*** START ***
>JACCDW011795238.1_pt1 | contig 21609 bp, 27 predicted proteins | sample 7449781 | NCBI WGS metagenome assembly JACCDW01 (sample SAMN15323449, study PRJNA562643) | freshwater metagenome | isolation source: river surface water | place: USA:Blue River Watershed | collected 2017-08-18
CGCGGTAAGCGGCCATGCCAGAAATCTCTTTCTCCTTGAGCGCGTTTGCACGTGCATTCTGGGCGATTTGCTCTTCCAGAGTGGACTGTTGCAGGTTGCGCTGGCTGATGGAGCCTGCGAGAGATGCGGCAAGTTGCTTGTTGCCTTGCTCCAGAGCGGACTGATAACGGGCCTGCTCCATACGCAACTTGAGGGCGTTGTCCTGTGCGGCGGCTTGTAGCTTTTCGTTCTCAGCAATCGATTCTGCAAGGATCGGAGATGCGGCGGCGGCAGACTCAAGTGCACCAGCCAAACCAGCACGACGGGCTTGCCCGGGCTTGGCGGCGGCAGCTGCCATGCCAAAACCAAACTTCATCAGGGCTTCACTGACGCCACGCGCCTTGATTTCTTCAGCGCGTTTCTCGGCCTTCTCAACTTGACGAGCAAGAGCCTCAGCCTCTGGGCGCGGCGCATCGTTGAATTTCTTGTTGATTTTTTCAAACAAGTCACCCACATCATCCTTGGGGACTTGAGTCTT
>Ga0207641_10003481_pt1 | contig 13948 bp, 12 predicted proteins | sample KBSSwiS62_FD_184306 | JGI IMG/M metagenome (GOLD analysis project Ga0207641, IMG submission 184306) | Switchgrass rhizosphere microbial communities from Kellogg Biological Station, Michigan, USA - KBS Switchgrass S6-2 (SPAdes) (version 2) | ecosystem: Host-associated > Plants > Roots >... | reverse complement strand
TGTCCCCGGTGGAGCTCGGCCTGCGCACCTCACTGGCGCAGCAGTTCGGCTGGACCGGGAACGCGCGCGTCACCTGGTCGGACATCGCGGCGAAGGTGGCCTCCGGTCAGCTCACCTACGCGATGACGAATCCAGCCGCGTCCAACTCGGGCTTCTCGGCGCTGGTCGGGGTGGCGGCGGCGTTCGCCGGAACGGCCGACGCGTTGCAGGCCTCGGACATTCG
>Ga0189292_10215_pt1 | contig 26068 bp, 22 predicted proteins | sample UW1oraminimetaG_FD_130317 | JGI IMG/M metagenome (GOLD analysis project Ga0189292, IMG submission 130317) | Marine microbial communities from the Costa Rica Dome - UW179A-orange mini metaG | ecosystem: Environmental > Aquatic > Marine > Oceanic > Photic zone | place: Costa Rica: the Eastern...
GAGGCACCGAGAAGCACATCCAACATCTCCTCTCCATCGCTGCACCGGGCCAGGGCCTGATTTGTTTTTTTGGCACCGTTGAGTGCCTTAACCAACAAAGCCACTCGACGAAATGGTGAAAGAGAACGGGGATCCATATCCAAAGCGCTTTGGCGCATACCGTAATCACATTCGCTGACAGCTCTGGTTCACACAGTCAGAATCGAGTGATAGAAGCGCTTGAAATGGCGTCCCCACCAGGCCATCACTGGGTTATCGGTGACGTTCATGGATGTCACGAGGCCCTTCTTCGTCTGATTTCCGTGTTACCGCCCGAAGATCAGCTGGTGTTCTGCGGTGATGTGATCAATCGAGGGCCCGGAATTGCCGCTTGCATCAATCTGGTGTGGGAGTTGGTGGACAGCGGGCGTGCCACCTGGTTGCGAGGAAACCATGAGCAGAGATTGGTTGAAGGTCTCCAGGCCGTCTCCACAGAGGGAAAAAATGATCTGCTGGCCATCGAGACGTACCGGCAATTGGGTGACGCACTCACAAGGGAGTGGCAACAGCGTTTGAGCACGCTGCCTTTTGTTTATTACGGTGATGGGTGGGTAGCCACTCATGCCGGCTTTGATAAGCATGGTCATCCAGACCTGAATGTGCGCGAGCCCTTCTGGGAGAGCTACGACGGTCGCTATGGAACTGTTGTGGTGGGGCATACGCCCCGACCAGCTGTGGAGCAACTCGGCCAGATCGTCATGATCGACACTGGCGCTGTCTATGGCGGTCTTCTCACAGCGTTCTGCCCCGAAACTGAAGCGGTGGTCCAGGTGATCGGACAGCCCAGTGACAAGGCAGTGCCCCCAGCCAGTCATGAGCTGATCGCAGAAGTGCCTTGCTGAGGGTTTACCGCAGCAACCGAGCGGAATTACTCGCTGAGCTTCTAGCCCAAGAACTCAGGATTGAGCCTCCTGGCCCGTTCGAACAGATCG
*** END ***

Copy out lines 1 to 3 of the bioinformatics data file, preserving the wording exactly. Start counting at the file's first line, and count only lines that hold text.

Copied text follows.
>JACCDW011795238.1_pt1 | contig 21609 bp, 27 predicted proteins | sample 7449781 | NCBI WGS metagenome assembly JACCDW01 (sample SAMN15323449, study PRJNA562643) | freshwater metagenome | isolation source: river surface water | place: USA:Blue River Watershed | collected 2017-08-18
CGCGGTAAGCGGCCATGCCAGAAATCTCTTTCTCCTTGAGCGCGTTTGCACGTGCATTCTGGGCGATTTGCTCTTCCAGAGTGGACTGTTGCAGGTTGCGCTGGCTGATGGAGCCTGCGAGAGATGCGGCAAGTTGCTTGTTGCCTTGCTCCAGAGCGGACTGATAACGGGCCTGCTCCATACGCAACTTGAGGGCGTTGTCCTGTGCGGCGGCTTGTAGCTTTTCGTTCTCAGCAATCGATTCTGCAAGGATCGGAGATGCGGCGGCGGCAGACTCAAGTGCACCAGCCAAACCAGCACGACGGGCTTGCCCGGGCTTGGCGGCGGCAGCTGCCATGCCAAAACCAAACTTCATCAGGGCTTCACTGACGCCACGCGCCTTGATTTCTTCAGCGCGTTTCTCGGCCTTCTCAACTTGACGAGCAAGAGCCTCAGCCTCTGGGCGCGGCGCATCGTTGAATTTCTTGTTGATTTTTTCAAACAAGTCACCCACATCATCCTTGGGGACTTGAGTCTT
>Ga0207641_10003481_pt1 | contig 13948 bp, 12 predicted proteins | sample KBSSwiS62_FD_184306 | JGI IMG/M metagenome (GOLD analysis project Ga0207641, IMG submission 184306) | Switchgrass rhizosphere microbial communities from Kellogg Biological Station, Michigan, USA - KBS Switchgrass S6-2 (SPAdes) (version 2) | ecosystem: Host-associated > Plants > Roots >... | reverse complement strand